Century: 1700-1799     Reader/Listener/Group: Anna Larpent      Print: Book


Samuel Richardson : Clarissa

'In the month of April 1792... Anna read Richardson's "Clarissa" for the second time - "the style is prolix, the manners obsolete, & I felt fidgeted at the repetitions not being 15, yet surely it is wonderfully wrought."'

Century: 1700-1799     Reader/Listener/Group: Anna Larpent      Print: Book


Thomas Holcroft : Anna St Ives

'A novel by Thomas Holcroft, "Anna St Ives", dismissed as "sad stuff I cannot read on".'

Century: 1700-1799     Reader/Listener/Group: Anna Larpent      Print: Book


William Smellie : Philosophy of Natural History

[in April 1792 Larpent read] 'Smellie's "Philosophy of Nature" [sic] which she considered poorly organized but of sufficient value to transcribe extracts for her children.'

Century: 1700-1799     Reader/Listener/Group: Anna Larpent      Print: Book


various : various

'Anna Larpent's diary mentions over 440 titles, including forty-six English novels (She preferred those by women or works of sentimental fiction); twenty-two French works of fiction, including Rousseau, Marivaux, Marmontel and Voltaire; Italian imaginative literature, especially Goldoni and Netastasio; thirty-six French plays, notably those of Corneille; thirty-eight English plays, especially Shakespeare; more than sixty works on history, biography and social science, including Gibbon, Hume, Raynall, Rollin, Giucciardini, Adam Smith, Monboddo and Ferguson; sixteen books of natural philosophy, notably Fontenelle, Smellie, Goldsmith and the entire literature of the South Sea voyages; belles-lettres and criticism to the tune of forty-five volumes, among them Pope, Johnson, Boileau, Du Bos, Swift and Chesterfield; twenty-seven works of classics in translation, with Plutarch, Seneca, Virgil and Cicero as special favourites; a baker's dozen of advice books; forty-six collections of sermons and works of piety chiefly from latitudinarian divines but also from high churchmen and papists; the English poetic classics Spenser, Milton, Gay, Pope, Thomson, Young and Gray - as well as a smaller body of travel literature and miscellaneous work that is difficult to identify.'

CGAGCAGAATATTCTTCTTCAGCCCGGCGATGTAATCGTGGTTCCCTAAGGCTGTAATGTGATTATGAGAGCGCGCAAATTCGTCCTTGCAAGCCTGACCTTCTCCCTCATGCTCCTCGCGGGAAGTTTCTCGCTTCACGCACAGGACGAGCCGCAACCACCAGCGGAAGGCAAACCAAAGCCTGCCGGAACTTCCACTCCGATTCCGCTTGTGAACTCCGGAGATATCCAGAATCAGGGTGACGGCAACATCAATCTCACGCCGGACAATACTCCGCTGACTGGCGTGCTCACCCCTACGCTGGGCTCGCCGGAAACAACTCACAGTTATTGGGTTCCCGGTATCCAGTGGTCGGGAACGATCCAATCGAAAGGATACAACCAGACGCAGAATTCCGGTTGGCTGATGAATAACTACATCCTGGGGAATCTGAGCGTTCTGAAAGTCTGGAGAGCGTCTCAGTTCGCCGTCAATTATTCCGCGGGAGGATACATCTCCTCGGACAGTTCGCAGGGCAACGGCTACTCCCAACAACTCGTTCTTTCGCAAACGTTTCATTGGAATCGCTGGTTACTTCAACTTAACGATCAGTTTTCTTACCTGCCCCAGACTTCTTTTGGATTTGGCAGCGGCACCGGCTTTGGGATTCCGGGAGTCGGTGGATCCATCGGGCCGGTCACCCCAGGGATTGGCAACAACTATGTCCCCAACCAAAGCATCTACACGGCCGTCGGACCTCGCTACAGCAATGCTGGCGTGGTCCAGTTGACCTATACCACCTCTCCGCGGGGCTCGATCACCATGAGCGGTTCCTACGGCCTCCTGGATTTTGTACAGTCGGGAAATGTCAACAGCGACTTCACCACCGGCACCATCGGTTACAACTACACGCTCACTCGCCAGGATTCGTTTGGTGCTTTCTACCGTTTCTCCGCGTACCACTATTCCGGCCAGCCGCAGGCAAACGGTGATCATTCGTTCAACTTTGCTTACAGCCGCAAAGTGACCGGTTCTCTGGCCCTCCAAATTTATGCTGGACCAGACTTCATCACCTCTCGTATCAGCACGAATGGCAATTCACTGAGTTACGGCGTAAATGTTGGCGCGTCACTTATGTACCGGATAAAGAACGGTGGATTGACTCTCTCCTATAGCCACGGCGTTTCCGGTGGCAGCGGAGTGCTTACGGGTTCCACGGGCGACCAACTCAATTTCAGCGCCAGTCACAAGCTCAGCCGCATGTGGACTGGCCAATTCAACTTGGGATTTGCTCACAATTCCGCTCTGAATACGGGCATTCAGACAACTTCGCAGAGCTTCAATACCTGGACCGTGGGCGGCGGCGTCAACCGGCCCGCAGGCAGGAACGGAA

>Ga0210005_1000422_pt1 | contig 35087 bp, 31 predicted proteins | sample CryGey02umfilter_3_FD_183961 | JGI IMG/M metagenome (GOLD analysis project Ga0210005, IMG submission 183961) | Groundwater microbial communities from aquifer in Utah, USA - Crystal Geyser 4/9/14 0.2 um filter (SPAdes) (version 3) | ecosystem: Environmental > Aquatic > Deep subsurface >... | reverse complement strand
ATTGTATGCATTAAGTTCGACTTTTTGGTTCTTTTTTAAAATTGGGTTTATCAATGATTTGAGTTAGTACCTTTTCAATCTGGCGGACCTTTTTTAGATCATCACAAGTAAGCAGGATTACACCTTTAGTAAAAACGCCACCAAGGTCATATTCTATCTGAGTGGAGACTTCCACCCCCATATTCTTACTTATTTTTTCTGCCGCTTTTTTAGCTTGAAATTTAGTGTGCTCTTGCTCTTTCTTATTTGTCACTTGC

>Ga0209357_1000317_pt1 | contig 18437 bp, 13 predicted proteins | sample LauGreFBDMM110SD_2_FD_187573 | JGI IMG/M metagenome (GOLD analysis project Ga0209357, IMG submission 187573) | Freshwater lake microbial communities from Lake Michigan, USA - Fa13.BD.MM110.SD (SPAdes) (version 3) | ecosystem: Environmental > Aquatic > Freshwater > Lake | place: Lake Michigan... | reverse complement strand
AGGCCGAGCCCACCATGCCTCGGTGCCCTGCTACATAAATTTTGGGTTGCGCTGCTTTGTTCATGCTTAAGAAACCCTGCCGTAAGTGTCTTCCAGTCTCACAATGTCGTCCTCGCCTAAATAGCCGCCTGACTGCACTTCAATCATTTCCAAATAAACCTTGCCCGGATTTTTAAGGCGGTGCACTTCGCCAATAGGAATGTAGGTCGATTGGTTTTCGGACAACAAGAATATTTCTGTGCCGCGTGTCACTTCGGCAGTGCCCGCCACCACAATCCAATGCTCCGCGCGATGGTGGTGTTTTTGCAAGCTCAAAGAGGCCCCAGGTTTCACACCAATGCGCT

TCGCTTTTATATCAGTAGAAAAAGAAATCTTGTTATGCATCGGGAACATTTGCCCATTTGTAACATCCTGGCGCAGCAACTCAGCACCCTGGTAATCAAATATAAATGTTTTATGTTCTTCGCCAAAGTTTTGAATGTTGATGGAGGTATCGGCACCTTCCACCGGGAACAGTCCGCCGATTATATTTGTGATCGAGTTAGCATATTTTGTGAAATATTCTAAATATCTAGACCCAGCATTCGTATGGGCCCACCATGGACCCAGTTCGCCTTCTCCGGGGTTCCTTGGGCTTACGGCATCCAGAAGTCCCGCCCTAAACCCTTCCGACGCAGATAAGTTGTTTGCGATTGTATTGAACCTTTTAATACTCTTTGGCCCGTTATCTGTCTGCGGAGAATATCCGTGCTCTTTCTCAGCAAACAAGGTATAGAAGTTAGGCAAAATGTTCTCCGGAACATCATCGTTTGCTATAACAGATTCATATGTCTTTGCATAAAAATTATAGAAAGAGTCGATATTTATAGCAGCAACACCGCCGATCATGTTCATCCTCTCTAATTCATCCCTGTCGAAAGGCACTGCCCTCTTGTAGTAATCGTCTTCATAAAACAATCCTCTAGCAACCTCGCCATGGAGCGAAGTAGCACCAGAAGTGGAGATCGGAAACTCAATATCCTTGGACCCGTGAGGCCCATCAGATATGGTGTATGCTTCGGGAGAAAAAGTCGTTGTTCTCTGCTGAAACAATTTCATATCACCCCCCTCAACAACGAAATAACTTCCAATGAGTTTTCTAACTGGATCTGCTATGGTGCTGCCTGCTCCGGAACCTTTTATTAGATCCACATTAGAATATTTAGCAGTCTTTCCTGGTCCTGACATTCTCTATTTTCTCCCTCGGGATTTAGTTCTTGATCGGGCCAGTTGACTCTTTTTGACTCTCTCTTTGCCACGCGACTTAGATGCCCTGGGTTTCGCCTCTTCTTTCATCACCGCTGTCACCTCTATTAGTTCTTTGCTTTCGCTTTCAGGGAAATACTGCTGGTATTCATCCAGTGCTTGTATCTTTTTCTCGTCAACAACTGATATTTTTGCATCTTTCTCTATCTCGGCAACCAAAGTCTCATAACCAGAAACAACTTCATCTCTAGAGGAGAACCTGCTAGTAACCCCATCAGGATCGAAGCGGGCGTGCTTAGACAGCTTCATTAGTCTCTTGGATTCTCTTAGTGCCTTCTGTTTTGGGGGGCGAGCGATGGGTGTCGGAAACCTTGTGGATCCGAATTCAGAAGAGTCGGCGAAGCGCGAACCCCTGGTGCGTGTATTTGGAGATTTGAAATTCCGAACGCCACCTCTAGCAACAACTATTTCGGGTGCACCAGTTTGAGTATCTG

Century: 1700-1799 / 1800-1849     Reader/Listener/Group: Anna Larpent      Print: Book


Hannah More : Percy

'The story of Percy is simple, pathetic, distressing, this worked up to the most moving height of distress; the power of virtue on the mind is well contrasted with the mad way of passion, Elwina's is an almost perfect character... A pure love of virtue appearing throughout and filling the virtuous heart with glowing pleasure... the struggle in Elwina's mind between love and duty is fine, the triumph of the latter nobly painted. There is a charming delicacy, and elevation of sentiment.' [opinion of More's "Percy" entered in diary].

Century: 1700-1799     Reader/Listener/Group: Anna Larpent      Print: Book


Charlotte Smith : Desmond

'With a fine imagination and command of Language Charlotte Smith cannot write without Interest [.] this is an odd work. She introduces in a prettily wrought novel the more early French troubles in consequence of the Revolution, she is a wild leveller. She defends the revolution, she writes with the enthusiasm of a woman and a poetess. Her story is hurried [,] has faults in the conduct and narrative, yet it interests. Her descriptions are very pleasing and her characteristic conversations are somewhat forced. She writes herself out. yet her genius predominates.' [opinion of "Desmond", entered in diary].

Century: 1700-1799     Reader/Listener/Group: Anna Larpent      Print: Book